What to Do If External Hard Drive Is Read Only on a Mac

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external hard drive read only

If you are unable to write on an external hard drive on Mac, its permissions are probably set to “Read Only.” It’s definitely possible that you set your Mac external hard drive to “Read Only” and forgot, but there are other issues that can cause this symptom.

Below are all the ways to fix an external hard drive that is “Read Only” on a Mac, according to what exactly caused it. At the end of this article, you’ll know what to do next. Read on.

Why is External Hard Drive Read Only on Mac?

There are 3 common reasons why an external hard drive is “Read Only” on Mac. Knowing which one of these applies to you is key to successfully fixing this issue.

  • Permission Settings. You can change an external hard drive’s read and write permissions using a computer. It’s possible that the “Read Only” permissions were carried over to your Mac when you connected your drive. This can easily be changed through Finder. Click here to jump to that section.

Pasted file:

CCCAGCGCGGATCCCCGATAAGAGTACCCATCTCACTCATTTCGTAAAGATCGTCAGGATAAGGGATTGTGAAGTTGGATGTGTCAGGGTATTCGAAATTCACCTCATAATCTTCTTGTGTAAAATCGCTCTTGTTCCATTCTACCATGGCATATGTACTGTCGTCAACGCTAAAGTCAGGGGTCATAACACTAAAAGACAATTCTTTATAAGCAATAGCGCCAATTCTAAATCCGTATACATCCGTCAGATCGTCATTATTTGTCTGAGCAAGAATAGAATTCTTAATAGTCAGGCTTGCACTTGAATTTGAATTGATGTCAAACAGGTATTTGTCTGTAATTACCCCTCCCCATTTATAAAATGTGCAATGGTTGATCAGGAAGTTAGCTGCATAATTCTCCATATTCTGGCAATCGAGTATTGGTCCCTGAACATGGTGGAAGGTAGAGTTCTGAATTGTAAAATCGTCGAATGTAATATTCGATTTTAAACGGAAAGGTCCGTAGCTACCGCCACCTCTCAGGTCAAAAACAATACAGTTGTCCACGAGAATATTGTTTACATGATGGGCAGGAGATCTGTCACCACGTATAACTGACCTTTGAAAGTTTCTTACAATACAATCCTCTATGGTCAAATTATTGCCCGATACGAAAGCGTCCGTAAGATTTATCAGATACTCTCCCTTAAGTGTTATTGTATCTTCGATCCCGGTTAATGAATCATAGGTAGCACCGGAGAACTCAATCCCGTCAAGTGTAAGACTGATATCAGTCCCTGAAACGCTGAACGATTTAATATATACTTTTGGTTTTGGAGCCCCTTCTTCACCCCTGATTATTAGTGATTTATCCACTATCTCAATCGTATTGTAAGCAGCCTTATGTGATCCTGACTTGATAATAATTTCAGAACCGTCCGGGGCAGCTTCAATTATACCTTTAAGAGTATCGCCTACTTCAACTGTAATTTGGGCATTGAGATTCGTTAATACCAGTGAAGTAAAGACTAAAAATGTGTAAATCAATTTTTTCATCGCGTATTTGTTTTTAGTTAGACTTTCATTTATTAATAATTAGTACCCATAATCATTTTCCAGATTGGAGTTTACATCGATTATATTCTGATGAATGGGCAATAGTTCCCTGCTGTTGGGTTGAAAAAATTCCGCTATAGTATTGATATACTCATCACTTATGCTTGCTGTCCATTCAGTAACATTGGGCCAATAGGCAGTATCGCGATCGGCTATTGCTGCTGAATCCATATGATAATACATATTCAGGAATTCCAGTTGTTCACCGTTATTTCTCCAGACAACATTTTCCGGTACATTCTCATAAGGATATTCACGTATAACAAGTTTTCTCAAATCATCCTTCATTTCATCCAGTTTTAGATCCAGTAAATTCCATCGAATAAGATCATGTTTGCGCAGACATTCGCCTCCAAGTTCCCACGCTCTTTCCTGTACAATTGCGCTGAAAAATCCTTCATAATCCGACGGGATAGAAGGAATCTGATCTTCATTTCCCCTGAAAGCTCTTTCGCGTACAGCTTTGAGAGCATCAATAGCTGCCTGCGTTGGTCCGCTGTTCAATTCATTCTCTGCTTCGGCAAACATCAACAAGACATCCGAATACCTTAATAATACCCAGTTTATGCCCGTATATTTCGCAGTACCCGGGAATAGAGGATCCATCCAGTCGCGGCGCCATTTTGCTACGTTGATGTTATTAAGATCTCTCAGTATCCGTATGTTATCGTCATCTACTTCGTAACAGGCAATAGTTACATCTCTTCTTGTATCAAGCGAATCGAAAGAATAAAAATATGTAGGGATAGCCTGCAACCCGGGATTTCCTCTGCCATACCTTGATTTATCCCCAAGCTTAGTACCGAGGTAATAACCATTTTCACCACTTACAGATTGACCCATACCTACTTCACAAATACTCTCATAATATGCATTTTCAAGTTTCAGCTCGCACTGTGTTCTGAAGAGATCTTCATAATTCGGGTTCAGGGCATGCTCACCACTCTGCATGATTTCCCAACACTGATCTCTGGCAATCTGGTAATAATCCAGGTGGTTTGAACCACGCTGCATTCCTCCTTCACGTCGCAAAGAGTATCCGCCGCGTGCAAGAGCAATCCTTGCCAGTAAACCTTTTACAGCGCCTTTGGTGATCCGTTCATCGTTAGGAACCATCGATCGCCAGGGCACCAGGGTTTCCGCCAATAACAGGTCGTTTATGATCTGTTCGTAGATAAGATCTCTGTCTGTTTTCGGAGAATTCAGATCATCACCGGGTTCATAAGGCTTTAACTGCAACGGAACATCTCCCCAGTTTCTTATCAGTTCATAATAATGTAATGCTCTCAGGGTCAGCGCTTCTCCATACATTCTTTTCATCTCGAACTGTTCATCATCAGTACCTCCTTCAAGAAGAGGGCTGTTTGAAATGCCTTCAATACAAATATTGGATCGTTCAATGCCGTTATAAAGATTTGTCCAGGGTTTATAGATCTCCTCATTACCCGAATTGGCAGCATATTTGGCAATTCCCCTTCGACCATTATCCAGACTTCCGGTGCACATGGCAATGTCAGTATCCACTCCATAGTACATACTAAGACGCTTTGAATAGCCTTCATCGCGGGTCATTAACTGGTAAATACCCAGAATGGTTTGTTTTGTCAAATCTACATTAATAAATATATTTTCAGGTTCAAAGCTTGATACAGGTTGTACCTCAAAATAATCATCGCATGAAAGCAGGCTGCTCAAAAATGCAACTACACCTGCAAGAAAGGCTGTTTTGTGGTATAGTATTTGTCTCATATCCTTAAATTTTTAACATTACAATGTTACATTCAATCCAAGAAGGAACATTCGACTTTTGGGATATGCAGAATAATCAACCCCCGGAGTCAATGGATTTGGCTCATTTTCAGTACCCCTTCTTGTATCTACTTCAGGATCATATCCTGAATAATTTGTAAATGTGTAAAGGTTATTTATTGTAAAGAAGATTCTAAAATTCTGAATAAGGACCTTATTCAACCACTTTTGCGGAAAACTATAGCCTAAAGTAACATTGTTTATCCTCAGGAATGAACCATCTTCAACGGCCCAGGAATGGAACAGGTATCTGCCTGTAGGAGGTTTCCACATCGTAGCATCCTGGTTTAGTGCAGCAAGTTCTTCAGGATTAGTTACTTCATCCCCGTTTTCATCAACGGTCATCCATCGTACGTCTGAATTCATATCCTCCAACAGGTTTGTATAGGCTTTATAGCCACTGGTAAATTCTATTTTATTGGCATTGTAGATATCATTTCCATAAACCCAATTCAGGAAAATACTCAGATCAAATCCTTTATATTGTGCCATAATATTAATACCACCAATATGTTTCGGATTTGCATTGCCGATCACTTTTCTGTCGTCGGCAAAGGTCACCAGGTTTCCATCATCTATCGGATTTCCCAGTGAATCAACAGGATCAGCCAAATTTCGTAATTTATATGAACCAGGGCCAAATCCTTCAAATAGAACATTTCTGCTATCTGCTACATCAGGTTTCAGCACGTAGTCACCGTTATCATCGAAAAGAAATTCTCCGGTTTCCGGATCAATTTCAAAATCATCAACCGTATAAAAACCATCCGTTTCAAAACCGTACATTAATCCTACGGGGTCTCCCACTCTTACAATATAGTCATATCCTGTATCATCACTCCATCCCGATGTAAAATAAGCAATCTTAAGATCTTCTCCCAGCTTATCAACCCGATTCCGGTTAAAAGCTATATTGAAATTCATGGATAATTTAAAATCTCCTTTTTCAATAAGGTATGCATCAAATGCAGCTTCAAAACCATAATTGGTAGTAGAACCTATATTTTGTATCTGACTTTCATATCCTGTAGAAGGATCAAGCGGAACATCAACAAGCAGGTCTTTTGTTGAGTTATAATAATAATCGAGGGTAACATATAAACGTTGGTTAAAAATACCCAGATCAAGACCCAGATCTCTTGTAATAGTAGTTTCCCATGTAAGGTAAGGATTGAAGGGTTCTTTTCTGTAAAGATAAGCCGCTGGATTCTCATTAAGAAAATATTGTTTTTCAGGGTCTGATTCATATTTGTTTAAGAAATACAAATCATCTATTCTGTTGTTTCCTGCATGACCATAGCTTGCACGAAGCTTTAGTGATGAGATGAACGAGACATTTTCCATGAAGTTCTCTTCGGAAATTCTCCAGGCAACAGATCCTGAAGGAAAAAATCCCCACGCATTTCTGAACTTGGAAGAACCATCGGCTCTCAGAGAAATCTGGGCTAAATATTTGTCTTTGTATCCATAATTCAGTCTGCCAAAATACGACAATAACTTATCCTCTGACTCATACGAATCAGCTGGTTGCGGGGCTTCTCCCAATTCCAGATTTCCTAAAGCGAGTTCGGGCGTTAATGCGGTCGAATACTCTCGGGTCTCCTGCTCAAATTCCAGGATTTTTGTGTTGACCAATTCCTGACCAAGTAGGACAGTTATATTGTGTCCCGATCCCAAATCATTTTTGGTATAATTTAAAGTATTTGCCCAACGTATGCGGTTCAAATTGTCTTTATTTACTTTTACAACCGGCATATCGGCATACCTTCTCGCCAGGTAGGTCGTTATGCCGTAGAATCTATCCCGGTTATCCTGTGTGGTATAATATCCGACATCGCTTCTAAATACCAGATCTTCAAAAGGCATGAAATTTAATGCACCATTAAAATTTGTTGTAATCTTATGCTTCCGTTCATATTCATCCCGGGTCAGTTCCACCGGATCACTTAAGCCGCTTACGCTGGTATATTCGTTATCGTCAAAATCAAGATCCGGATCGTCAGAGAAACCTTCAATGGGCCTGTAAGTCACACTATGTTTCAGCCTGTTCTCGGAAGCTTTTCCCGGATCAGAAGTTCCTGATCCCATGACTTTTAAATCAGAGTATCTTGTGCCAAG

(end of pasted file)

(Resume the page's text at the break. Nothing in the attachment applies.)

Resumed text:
• Formatting Errors. Formatting errors are a symptom of a corrupted drive. Corruption can occur due a virus attack, interruption during read and write, software issues, and/or physical damage. You can attempt to fix it using Disk Utility. Click here to jump to that section.

  • NTFS Formatting.Your drive may be formatted to NTFS. Due to compatibility issues, NTFS is “Read Only” on Mac (but “Read & Write” with Windows). In other words, using an NTFS drive means that you don’t have permission to write to your external drive on Mac. The solution is to format your drive. Click here to jump to that section.

How to Check Permissions for External Hard Drive on Mac

Users can modify and check permissions for an external hard drive on Mac from anywhere in Finder. Here’s how: